When total shares yield improper fraction.
27 Aug 2011 06:04 GMT
 
Some non-Muslims are claiming that there is a mathematical error in the Qur'an regarding inheritance. Here is the arithmetic. Acording to the Qur'an, the wife receives 1/4 of the estate, the mother receives 1/3, 2 full sisters receive 2/3 and 3 half-sisters from the mother collectively receive 1/3 (together). Now, we take the lowest common denominator, which is 12... We adjust the numerator to make the fractions equal to their original value. So now the equation is: (3+4+8+4)/12 = 19/12. Could you please explain this?

Answered by

Sheikh `Abd al-Wahhâb al-Turayrî, former professor at al-Imâm University in Riyadh

There is nothing wrong in the method of calculation. What is happening here is a failure in application and a misunderstanding of the verses in question.

Scholars have divided inheritance matters into three categories: “al-`âdilah” in which both the estate and the inheritors’ shares are equal, “al-`â’ilah” in which the inheritors’ shares are more than the estate, and “al-radd” when the inheritance is more than the inheritors’ shares. All three situations are commonplace and are clearly discernable consequences of the division of the estate outlined in the Qur’ân that anyone will realize form an even cursory reading of the verses. It presented no problem to the Companions at the time of the prophet (peace be upon him) or for anyone who came after them.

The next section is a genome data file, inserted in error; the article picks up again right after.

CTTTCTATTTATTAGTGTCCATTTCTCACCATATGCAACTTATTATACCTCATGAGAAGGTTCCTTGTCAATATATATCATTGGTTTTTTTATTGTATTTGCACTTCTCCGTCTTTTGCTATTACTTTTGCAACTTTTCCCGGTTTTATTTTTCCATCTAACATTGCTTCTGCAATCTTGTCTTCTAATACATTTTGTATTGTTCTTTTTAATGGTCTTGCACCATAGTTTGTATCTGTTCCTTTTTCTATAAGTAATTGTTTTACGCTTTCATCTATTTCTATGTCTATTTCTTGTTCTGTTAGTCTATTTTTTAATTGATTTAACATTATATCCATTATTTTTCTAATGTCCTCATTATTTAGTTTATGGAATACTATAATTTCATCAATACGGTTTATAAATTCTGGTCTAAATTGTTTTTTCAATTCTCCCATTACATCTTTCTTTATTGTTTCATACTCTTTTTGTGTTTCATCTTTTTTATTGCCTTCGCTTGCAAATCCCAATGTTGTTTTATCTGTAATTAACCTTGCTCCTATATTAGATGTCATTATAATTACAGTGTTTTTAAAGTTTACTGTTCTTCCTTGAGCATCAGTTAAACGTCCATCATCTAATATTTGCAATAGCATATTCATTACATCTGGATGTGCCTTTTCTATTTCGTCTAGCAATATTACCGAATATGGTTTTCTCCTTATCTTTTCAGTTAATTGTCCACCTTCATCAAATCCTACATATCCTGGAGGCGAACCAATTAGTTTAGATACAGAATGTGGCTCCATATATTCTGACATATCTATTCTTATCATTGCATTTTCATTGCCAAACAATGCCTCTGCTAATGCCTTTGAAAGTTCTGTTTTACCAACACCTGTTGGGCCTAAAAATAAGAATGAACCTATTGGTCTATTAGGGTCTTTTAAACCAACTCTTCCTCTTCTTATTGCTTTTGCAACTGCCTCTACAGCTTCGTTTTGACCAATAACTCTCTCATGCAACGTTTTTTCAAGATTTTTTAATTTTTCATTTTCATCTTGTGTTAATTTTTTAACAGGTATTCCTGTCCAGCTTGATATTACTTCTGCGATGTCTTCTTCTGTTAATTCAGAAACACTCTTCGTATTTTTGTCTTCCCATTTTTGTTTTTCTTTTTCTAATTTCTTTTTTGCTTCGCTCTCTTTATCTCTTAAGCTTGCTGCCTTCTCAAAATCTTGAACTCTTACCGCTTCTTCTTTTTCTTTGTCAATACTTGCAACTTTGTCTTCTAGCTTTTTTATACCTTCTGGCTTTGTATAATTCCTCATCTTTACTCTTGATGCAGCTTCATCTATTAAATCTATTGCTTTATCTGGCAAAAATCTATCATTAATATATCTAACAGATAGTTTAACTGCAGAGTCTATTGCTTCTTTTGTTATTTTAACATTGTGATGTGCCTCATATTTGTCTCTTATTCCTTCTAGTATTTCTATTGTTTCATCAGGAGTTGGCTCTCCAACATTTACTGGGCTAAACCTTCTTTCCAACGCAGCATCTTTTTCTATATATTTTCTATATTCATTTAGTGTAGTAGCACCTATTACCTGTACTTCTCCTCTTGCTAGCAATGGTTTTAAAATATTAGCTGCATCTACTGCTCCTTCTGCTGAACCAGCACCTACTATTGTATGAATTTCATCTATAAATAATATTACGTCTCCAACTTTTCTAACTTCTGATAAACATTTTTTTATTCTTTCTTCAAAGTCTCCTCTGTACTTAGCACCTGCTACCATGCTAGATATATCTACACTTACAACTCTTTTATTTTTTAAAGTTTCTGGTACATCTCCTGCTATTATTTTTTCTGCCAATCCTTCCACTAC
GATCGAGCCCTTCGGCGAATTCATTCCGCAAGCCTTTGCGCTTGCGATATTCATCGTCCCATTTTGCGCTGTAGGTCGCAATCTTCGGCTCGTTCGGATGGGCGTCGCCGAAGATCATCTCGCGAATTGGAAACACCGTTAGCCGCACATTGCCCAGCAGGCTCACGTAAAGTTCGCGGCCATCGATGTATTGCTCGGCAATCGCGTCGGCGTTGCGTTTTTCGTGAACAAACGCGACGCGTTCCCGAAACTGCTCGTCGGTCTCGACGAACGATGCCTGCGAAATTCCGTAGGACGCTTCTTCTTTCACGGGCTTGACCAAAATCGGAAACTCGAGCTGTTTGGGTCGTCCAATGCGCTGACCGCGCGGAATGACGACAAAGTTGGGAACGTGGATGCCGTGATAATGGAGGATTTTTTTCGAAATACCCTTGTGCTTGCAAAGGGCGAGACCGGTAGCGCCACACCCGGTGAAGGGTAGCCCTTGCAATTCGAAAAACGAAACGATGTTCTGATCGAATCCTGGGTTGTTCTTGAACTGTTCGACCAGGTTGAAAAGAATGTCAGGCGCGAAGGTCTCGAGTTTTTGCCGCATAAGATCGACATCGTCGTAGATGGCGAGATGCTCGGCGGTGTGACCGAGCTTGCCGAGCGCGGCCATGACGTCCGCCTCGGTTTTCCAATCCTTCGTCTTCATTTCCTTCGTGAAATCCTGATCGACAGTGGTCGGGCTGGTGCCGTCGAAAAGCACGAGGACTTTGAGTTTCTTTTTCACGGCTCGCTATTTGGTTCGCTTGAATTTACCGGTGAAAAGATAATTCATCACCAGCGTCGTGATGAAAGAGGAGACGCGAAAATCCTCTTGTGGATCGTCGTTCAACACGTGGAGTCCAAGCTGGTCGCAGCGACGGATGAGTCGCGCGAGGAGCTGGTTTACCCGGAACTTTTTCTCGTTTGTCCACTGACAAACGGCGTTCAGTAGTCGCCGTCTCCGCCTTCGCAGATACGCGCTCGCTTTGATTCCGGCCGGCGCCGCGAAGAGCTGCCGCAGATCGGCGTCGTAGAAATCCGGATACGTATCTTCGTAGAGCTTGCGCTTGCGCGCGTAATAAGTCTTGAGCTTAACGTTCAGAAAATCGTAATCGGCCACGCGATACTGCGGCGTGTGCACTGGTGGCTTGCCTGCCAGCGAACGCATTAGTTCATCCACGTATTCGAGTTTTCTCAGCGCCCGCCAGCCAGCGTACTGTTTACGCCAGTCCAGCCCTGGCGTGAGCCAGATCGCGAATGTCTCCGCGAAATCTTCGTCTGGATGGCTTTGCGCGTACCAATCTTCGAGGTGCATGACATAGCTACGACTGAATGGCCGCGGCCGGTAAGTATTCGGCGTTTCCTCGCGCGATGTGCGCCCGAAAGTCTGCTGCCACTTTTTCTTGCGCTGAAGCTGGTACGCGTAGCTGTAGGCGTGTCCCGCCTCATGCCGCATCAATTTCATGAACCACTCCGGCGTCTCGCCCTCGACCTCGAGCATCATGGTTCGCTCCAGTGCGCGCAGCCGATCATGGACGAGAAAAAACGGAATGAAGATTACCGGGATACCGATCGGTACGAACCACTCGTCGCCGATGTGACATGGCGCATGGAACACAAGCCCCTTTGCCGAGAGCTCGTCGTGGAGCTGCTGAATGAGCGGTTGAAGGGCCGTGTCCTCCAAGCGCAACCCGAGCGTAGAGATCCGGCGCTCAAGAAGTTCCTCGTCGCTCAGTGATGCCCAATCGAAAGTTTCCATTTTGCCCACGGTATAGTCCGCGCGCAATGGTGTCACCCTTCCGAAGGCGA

What we are dealing with here is the principle in inheritance law known as al-`â’ilah which causes a reduction in the shares across the board for all inheritors.

For example, in case we have the following shares: a half and a two-thirds, this obviously yields seven sixths. Therefore, the shares will be reduced from a sixth of the estate to a seventh of the estate (a smaller share). The party entitled to a half will receive three-sevenths of the estate. The party entitled to two-thirds will receive four-sevenths of the estate. This has been the practice in matters of inheritance since the time of the Prophet (peace be upon him) up until today.

People trying to use this to show a contradiction in the Qur’ân are grasping at straws. They fail to recognize the fact that these rulings were put into practice immediately from the time the verses were revealed without the least problem. They can only advance such a deceptive argument to an audience in the West that is totally unfamiliar with Islamic practices and Muslim history.

Allah says: “If the deceased left brothers, the mother has a sixth”. The term “brothers” here includes any combination of brethren, whether male or female. The mother in the said example deserves a sixth of the inheritance, not a third, due to the existence of sisters.

Let us take the example cited in your question where a man dies leaving behind a wife, a mother, two full sisters, and two half sisters – since this will produce an improper fraction – and discuss what will happen. The calculation will be as follows:

The wife will get quarter, the mother a sixth, the two full sisters two thirds, and the two half sisters a third. The lowest common denominator is 12 as you have mentioned.

Since the inheritors shares cross together, all inheritors will be effected by an even reduction in their shares and, therefore, the denominator 12 will be changed to 17. This is the application of the principle know as al-`â’ilah.

The wife will receive 3/17 instead of 3/12

The mother will receive 2/17 instead of 2/12.

The two full sisters will share in 8/17 instead of 8/12.

The three half sisters 1will share in 4/17 instead of 4/12.

May Allah guide us all, and may His peace and blessings be upon our Prophet, his family, and companions.

Source: Islam Today



-- Al Arabiya Digital


© islamonline.com